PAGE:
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Food, Dining, & Drinks in Bulgaria

Culinary Influences

Bulgarian Food - Christmas meal
Christmas meal

Bulgarian food is fairly loyal to its roots as the mountainous country hasn't had a great number of foreign influences nor has it adopted many of those that arrived. Even today much of the cuisine is based on local fruits, vegetables, dairy products, and grilled meats. Even cooking techniques are generally traditional as grilling and slow boiling or heating foods in a single pot remains common.

The greatest outside influences have come from the Greeks, Turks, and other Slavic groups. Of these, the Turks have the most noticeable influence as many Turkish desserts were introduced during Ottoman Turkish occupation and remain on menus today.

Staple Foods

There is no true staple food in Bulgaria, although most dishes are served with a starch like bread or potatoes.

Regional Variations & Specialties

Cheverme: roast lamb
Kapama: baked meat and vegetable stew

Dining Etiquette

Bulgarian Food - Kebabs

Dining in Bulgaria is fairly relaxed and, although there are some rules, the people are generally forgiving and won't hold any missteps against you. The Bulgarians are welcoming people and you are more likely to be invited into a person's home here than in many places, this includes business meetings. If you are lucky enough to get this invitation, be sure to bring a gift; it doesn't have to be expensive, but it does have to be thoughtful. If you're jetlagged and can't think, a bottle of wine is always appreciated.

The few dining rules that do exist are no different than much of Europe; such as keeping your hands within sight by resting your wrists on the table, waiting to eat until your host or the eldest person there begins, and using the continental style (knife in the right hand, fork in the left).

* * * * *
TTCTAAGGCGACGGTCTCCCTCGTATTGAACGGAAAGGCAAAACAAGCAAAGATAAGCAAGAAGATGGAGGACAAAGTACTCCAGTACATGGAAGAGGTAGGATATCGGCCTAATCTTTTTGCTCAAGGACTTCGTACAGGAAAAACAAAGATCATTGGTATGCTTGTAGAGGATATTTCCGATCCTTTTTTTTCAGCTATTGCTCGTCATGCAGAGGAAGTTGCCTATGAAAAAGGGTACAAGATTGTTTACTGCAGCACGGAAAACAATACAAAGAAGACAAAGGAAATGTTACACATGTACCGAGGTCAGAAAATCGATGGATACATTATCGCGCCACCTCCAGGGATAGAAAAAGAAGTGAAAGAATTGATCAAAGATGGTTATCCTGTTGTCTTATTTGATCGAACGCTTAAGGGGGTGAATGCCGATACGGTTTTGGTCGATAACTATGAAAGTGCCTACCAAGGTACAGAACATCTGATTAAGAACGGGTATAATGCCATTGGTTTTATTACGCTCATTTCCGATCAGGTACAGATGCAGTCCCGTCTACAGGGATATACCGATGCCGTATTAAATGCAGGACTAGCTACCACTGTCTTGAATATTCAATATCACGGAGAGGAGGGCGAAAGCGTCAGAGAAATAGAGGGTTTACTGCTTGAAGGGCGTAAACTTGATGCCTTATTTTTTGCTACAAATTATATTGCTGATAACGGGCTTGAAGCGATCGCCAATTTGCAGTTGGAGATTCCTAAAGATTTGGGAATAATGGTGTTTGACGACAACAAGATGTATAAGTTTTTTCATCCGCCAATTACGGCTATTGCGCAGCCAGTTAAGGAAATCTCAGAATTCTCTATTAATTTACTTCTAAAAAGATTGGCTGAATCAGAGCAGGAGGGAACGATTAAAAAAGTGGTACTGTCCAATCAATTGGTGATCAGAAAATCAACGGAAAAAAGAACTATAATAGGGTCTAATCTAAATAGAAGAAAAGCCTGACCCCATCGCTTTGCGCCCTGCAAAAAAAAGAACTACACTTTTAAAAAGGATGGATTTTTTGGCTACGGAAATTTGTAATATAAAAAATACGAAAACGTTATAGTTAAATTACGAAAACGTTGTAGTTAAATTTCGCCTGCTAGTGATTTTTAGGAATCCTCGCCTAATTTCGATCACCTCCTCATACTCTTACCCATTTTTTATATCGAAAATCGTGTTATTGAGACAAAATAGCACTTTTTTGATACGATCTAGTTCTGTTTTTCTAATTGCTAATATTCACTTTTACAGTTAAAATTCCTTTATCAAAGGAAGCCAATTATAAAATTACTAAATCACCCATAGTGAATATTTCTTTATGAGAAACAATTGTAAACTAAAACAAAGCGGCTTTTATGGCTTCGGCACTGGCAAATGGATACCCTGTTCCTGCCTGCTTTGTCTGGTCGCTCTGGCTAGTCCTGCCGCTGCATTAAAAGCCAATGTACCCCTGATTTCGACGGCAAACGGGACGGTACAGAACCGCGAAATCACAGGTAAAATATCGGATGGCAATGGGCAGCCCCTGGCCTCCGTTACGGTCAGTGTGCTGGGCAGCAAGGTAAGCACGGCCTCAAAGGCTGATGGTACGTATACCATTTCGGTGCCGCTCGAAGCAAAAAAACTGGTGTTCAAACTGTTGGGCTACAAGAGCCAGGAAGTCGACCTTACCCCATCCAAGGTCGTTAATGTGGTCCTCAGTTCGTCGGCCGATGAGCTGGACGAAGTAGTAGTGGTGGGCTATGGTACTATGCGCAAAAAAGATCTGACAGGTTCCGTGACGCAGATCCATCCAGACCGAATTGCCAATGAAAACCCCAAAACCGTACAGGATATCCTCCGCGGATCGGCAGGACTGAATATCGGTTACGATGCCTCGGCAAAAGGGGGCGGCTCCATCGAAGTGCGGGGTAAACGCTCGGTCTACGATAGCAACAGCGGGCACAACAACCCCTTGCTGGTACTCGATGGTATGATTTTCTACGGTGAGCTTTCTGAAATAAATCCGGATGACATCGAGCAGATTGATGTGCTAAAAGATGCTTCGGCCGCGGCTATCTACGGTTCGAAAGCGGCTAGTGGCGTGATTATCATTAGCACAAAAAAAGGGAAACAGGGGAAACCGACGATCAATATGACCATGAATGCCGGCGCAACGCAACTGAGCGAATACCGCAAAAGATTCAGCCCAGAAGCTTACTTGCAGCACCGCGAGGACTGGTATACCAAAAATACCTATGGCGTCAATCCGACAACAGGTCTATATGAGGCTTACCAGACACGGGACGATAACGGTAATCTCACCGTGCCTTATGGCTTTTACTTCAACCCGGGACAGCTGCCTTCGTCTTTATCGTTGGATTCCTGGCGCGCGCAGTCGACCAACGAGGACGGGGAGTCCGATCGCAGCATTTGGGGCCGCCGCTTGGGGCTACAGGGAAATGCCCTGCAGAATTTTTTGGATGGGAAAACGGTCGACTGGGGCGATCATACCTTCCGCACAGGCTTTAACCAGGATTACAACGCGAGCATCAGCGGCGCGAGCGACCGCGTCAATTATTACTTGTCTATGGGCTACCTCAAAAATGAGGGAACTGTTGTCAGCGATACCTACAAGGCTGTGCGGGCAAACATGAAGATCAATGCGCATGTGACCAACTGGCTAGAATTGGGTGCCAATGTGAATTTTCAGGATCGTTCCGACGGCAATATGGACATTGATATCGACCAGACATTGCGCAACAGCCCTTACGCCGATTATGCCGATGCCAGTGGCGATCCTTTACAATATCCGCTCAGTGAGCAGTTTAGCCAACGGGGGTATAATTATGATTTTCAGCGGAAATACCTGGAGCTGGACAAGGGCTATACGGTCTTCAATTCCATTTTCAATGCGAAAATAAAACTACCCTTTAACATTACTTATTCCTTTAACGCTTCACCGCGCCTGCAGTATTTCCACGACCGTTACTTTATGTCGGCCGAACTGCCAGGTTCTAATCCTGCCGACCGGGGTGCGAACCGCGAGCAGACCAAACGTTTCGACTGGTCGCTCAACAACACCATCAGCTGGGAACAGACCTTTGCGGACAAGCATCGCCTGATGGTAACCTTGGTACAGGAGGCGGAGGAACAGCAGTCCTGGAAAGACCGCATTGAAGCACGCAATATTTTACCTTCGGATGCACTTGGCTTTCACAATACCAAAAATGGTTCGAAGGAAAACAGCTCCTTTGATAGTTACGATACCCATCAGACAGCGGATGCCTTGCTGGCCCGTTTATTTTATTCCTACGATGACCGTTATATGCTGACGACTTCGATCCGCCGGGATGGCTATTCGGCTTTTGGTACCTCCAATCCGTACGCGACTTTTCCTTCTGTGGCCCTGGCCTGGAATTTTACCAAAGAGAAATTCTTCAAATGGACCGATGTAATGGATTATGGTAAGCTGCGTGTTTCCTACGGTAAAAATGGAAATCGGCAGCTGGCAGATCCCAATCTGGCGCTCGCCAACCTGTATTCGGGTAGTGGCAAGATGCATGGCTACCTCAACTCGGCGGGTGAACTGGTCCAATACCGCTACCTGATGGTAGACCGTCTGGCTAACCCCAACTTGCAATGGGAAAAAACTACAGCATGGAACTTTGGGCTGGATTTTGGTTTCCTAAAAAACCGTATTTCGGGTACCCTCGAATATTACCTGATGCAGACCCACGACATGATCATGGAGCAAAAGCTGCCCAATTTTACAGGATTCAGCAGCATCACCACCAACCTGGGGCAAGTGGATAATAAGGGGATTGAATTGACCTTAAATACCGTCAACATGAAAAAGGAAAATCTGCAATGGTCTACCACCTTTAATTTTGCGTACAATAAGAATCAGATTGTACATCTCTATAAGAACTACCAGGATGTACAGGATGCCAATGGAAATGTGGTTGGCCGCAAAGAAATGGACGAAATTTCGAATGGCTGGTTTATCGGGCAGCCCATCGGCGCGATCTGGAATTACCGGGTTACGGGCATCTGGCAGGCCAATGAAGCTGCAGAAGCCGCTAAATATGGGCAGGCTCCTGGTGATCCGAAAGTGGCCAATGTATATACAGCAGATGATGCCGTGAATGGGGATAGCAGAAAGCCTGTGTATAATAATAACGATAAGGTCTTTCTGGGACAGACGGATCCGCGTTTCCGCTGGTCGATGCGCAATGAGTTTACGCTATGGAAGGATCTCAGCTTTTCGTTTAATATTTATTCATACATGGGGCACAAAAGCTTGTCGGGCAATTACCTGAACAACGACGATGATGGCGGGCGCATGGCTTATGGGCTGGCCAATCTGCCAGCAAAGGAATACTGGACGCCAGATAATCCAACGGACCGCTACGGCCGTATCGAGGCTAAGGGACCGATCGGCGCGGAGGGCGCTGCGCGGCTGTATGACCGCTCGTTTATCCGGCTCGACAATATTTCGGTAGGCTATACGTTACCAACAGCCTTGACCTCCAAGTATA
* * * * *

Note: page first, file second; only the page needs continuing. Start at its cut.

Unlike many places, in Bulgaria your napkin will generally remain on the table as people use it to dab their mouths, although in more formal situations they may place their napkins on their laps so follow your host's lead. Also, taking a second serving in a home is a great compliment so be sure to begin with a small portion so you have room for seconds.

Wine is a common drink with meals in Bulgaria and it does tend to be a bottomless glass so if you don't want your glass refilled, be sure to leave it at least half full or it will be topped off.

At most restaurants in Bulgaria a tip of about 10% is expected, however poor service does not demand a tip and at nice restaurants catered to foreigners, generally a tip of up to 15% is expected, however the service is also generally better.


Bulgaria offers soft drinks, juices, milk, and any other non-alcoholic drink one desires, but none that are especially local or unique. Coffee is perhaps the most common pleasure of the people in the morning or with desserts.

The country's pride comes in the form of wine and they produce a shockingly large amount or wine each year, generally helping supply the Russian and Eastern European markets. Some of the more local varietals include "red plonk," "dimyat," and "misket," although more well-known varietals like merlot and riesling are also common. Despite the wine industry, the national drink is still considered rakia, which is a distilled liquor similar to brandy, which is generally distilled from plums or grapes, but can be produced from just about any fruit. A couple other local specialties are rosaliika (a rose-colored liquor) and mastika (anise seed liquor similar to ouzo). Local breweries are also growing in popularity and all popular international drinks are also available, including beers, wines, and hard liquors.

Generally speaking, the tap water is safe to drink in Bulgaria, but check with locals for any particular regional differences. Also, many people may have troubles adjusting to the local tap water, as it will most certainly be different from what your system is used to.

This page was last updated: March, 2013